The fake advertisement was shared on social media following protests in Dublin at the weekend.
A JOBS ADVERTISEMENT which purported to have been posted on behalf of Rise TD Paul Murphy looking to recruit “actors” to appear at protests is fake and has been photoshopped.
The false ad was shared on social media in the wake of anti-mask protests and a counter-demonstration in Dublin last week. Murphy has said he won’t be “intimidated about speaking out” by the post.
On Saturday, a number of protests were organised in Dublin city centre.
One of the groups formed an anti-restrictions, anti-mask protest that progressed to Kildare Street outside Leinster House.
Another pro-mask counter-demonstration began on O’Connell Street.
During counter-demonstrations against the anti-mask group as it passed Leinster House, LGBT rights and Repeal the Eighth activist Izzy Kamikaze received a head injury. Gardaí intervened between two opposing groups of protesters.
Gardaí in Pearse Street have said they are now investigating this incident.
Murphy shared a photo of Izzy Kamikaze in the aftermath of the incident on Twitter on Saturday, and suggested that supporters of the far-right were at the centre of mobilising the protests.
This week, an image purporting to be a screengrab from a jobs website has been shared on social media.
It says “protests actors wanted”, and says that acting lessons, make up classes and social media training would be provided. It also said that expenses and transport are covered and that the “actors” would be fully protected by the government and non-governmental organisations.
It says to contact Paul Murphy or “any antifa member” and also mentions Izzy Kamikaze.
One version of it on Facebook, which has more than 100 shares and comments, was posted by a user who has shared posts telling Irish people to “wake up” and “rise up”, as well as content claiming Covid-19 was “never a pandemic”. They have also claimed that Murphy is “recruiting for a terrorist organisation” in the post on Facebook.
Invoking the existence of so-called crisis actors – people paid to appear at staged events – is a common tactic in the spread of misinformation by the far-right, particularly in the US.
The most notable example of this is the Sandy Hook school massacre in Connecticut in 2012 where conspiracy theorists have claimed the incident was an orchestrated show performed by crisis actors.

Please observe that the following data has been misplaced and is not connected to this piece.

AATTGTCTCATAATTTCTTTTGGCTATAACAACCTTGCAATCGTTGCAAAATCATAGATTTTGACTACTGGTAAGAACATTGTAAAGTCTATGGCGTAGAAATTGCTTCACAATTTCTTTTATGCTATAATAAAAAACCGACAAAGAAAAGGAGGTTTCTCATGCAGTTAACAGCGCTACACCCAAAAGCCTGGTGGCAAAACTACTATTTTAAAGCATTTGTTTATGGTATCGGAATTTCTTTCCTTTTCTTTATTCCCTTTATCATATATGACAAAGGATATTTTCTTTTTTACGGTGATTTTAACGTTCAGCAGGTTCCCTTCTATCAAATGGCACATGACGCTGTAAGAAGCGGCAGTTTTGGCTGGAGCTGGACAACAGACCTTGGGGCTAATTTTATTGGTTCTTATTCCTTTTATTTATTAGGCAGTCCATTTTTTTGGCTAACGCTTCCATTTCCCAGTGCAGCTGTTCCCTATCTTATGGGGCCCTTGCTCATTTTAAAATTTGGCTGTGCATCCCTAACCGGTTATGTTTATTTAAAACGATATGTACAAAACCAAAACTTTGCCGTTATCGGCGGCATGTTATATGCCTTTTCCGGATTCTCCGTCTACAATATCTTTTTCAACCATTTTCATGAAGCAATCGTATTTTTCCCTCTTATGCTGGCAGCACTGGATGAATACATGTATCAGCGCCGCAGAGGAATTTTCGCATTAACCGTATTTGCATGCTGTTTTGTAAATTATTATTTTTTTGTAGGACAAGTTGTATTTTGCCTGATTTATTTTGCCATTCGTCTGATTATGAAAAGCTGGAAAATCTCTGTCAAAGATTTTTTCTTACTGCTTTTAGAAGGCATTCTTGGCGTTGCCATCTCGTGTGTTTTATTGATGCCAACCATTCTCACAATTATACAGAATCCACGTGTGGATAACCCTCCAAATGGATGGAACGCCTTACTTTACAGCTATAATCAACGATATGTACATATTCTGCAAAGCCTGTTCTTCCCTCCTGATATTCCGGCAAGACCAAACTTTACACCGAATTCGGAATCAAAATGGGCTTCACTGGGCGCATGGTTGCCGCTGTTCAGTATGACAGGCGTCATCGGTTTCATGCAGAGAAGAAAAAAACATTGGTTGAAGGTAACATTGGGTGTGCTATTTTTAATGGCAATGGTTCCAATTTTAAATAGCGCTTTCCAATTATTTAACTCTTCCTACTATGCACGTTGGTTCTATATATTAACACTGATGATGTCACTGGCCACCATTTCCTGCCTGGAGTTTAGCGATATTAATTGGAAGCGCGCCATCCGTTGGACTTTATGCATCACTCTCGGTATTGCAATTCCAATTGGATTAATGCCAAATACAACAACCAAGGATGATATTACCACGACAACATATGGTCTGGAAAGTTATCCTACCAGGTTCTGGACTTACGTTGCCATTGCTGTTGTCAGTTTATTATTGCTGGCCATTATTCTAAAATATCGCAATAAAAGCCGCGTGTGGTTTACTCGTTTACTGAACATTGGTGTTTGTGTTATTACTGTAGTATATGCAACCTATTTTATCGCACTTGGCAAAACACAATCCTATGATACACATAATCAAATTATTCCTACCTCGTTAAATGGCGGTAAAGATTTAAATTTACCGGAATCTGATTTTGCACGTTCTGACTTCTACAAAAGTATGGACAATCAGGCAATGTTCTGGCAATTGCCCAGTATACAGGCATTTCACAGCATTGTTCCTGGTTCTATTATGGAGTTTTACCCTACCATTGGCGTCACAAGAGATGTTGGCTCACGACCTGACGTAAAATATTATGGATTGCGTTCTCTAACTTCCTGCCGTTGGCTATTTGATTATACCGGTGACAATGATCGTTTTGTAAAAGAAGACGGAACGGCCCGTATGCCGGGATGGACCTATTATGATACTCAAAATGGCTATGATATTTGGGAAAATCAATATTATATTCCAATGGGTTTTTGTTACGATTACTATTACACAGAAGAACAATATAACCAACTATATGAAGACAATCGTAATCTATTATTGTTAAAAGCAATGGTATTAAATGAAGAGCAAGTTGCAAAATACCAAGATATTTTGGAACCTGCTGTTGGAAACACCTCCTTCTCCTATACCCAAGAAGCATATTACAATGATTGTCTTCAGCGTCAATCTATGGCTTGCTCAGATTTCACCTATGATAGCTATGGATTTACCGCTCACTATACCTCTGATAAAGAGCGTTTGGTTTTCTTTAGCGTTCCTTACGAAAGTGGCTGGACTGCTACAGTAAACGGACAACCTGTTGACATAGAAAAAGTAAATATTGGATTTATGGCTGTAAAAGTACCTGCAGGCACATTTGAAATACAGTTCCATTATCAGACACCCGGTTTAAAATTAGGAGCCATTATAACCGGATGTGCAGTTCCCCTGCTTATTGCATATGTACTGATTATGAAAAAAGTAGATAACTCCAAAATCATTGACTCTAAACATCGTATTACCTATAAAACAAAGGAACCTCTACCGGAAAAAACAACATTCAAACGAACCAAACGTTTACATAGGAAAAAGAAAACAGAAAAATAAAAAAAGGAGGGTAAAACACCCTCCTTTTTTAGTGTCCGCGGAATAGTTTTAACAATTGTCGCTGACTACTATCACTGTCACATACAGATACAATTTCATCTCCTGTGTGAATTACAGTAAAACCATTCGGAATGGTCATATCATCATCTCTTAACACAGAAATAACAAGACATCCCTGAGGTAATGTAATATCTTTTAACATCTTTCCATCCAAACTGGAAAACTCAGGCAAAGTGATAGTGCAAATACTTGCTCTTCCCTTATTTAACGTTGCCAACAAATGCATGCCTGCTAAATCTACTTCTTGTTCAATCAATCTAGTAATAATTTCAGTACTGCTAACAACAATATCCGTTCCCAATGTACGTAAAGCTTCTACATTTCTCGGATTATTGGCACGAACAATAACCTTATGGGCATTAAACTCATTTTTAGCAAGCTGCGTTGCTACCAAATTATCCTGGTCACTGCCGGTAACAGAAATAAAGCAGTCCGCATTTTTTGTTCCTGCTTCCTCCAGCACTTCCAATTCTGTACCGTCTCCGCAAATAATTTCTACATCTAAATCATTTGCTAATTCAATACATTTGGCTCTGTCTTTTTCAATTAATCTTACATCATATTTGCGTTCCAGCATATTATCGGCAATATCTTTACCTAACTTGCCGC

False claims have been spread on social media about Saturday’s events, which include claims Izzy Kamikaze had not been attacked in the incident.
The post appears to suggest that the left-wing TD is recruiting people to appear at protests. This is not the case. The post was never put on a jobs website, and is a fake.
When the post began to be shared, Murphy responded on Twitter with three laughing emojis.
— Paul Murphy (@paulmurphy_TD) September 14, 2020
Expanding on this derision to TheJournal.ie, the Dublin South-West TD confirmed he didn’t post any such advert.
He said: “I’m well used to people trying to slander me or have a go.
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“In reality [the posters] have shown their true colours – they are anti-worker, anti-trade union and anti-left, and are hiding behind false names and causes. I won’t be intimidated from speaking out about what their real agenda is.”
There is a lot of false news and scaremongering being spread in Ireland at the moment about coronavirus. Here are some practical ways for you to assess whether the messages that you’re seeing – especially on WhatsApp – are true or not.
STOP, THINK AND CHECK
Look at where it’s coming from. Is it someone you know? Do they have a source for the information (e.g. the HSE website) or are they just saying that the information comes from someone they know? A lot of the false news being spread right now is from people claiming that messages from ‘a friend’ of theirs. Have a look yourself – do a quick Google search and see if the information is being reported elsewhere.
Secondly, get the whole story, not just a headline. A lot of these messages have got vague information (“all the doctors at this hospital are panicking”) and don’t mention specific details. This is often – but not always a sign – that it may not be accurate.
Finally, see how you feel after reading it. A lot of these false messages are designed to make people feel panicked. They’re deliberately manipulating your feelings to make you more likely to share it. If you feel panicked after reading something, check it out and see if it really is true.
TheJournal.ie’s FactCheck is a signatory to the International Fact-Checking Network’s Code of Principles. You can read it here. For information on how FactCheck works, what the verdicts mean, and how you can take part, check out our Reader’s Guide here. You can read about the team of editors and reporters who work on the factchecks here
Have you gotten a message on WhatsApp or Facebook or Twitter about coronavirus that you’re not sure about and want us to check it out? Message or mail us and we’ll look into debunking it. WhatsApp: 085 221 4696 or Email: [email protected]